Class Acts performances are provided as a public service of the Sampson CenterStage Performing Arts Series, the Sampson County Exposition Center, and the County of Sampson. Class Acts performances are totally funded and underwritten through the financial contributions of many businesses, corporations, civic organizations, and individuals from across Sampson County and are provided FREE to students in Clinton City Schools and Sampson County Schools.
The study guides provided and information below are designed to aid in preparing students for a educational and exciting performance. We encourage you to make use of these valuable resources designed to not only enhance each student’s theater-going experience; but to also complement their total educational experience.
Grade Level Time
7th Grade 10:00 am
8th Grade 1:00 pm
Curriculum Connections: Music, Latin American History, Visual & Performing Arts, & Communication Skills
The musicians of ANDES MANTA (AHN days MAHN tah) believe that through their music they bring a rare opportunity for cultural understanding between the people of their homeland, South America, and the people of modern North America.
Although Andean music has been played in South America for thousands of years, its beginnings have been lost in the mists of time. Just as the true origins of the native peoples of the Americas continue to elude us, the first players of this wonderful musical tradition remain an enigma. Despite the mystery, this vibrant and powerful music continues to be played from Colombia to Tierra del Fuego, and none play it better than the four Lopez brothers who make up ANDES MANTA. Fernando, Luis, Bolivar and Jorge bring this unique art form to North America in its purest and most authentic form. Natives of the Ecuadorian Andes, the brothers learned their traditional folk music as it has been learned for thousands of years—passed from father to son, and brother to brother.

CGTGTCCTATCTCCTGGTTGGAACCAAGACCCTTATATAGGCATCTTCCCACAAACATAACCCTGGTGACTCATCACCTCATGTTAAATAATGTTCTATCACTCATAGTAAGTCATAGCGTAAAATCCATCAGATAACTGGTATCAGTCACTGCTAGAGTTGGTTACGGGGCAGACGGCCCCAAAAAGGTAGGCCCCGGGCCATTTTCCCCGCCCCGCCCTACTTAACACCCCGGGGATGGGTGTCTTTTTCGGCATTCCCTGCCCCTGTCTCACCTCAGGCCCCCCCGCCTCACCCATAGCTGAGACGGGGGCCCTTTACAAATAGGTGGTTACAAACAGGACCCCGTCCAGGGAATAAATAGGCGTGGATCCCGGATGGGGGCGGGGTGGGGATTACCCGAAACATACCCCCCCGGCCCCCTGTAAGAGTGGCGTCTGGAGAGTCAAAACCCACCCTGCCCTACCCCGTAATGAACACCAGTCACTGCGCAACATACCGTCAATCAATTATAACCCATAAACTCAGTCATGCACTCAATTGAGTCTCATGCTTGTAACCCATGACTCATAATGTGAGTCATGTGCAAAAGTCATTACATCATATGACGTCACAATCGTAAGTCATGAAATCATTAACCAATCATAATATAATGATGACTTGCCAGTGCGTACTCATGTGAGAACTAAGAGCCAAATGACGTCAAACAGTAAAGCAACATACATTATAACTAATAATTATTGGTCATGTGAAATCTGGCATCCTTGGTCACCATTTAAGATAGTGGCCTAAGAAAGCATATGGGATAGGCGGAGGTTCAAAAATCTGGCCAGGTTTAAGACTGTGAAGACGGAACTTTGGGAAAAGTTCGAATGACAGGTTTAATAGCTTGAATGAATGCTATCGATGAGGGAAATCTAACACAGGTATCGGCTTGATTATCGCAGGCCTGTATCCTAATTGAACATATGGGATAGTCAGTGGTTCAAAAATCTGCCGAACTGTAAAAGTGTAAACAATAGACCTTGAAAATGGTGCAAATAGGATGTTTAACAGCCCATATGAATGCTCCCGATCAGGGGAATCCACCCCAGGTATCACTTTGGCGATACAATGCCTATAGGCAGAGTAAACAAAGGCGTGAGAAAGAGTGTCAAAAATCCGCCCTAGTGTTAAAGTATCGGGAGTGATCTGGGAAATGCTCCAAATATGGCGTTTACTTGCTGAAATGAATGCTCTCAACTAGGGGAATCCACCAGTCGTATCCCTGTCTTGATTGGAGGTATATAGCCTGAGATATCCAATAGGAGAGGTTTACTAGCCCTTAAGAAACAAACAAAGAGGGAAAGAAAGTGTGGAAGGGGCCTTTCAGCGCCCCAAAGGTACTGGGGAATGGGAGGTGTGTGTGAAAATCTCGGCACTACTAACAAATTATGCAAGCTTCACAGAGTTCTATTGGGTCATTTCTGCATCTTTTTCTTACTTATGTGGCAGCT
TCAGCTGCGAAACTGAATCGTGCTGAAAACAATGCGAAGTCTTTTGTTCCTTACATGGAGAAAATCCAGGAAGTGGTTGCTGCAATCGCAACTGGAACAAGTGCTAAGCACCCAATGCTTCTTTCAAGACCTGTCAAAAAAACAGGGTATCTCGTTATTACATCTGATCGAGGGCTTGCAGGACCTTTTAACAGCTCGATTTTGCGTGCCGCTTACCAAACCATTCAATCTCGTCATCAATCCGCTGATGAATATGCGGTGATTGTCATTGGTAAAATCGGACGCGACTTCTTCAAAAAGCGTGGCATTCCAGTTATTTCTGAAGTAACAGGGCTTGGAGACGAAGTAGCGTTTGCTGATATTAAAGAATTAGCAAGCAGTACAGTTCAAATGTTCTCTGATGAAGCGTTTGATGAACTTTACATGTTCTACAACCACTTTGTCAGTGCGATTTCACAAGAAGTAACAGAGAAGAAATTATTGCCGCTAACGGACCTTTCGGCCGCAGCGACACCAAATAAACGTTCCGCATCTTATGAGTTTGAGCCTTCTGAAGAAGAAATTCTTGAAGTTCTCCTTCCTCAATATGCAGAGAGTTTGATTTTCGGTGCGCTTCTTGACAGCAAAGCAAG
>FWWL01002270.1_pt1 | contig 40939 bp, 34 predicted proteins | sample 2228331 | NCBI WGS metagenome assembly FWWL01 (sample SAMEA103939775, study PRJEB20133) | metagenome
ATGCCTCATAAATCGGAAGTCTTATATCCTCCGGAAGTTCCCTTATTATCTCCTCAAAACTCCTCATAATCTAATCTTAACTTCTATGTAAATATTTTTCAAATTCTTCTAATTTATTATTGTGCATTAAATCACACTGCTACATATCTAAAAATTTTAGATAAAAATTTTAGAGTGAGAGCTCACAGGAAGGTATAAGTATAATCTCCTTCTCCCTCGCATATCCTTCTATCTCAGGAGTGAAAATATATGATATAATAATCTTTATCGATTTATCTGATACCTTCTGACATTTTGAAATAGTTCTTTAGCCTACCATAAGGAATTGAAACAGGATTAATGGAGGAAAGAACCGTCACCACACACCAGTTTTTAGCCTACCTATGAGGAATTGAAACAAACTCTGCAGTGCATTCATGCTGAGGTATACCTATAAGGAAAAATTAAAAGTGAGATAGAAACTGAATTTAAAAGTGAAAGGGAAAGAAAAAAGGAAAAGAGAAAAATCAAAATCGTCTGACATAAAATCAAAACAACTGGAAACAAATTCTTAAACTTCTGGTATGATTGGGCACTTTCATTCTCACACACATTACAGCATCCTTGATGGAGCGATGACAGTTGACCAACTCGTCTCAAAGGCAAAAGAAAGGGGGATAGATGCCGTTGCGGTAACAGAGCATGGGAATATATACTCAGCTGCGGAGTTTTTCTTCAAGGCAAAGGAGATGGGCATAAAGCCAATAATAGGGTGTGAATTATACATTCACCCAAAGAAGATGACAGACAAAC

Andean music is one of the few authentic prehistoric culture forms to survive the five hundred years of European occupation of South America. Unlike gold and jewels, it could neither be melted nor stolen. Many indigenous South Americans believe that it is the music that preserves the heart and soul of the ancient ones. Far from being melancholy, the music of ANDES MANTA is a joyous celebration of daily life. Songs and festivals mark the blessing of a house, the birth of a child, and the cycles of planting and harvesting. Energetic music and dance animate religious festivals blending pre-Colombian and Catholic rituals. Performing on more than 35 traditional instruments, they are known for their virtuosity. From Carnegie Hall to the Discovery Channel, from the National Cathedral to Lincoln Center and hundreds of schools and universities, they have played to standing ovation after standing ovation.
This project is supported by the N.C. Arts Council, a division of the Department of Natural & Cultural Resources. www.NCArts.org.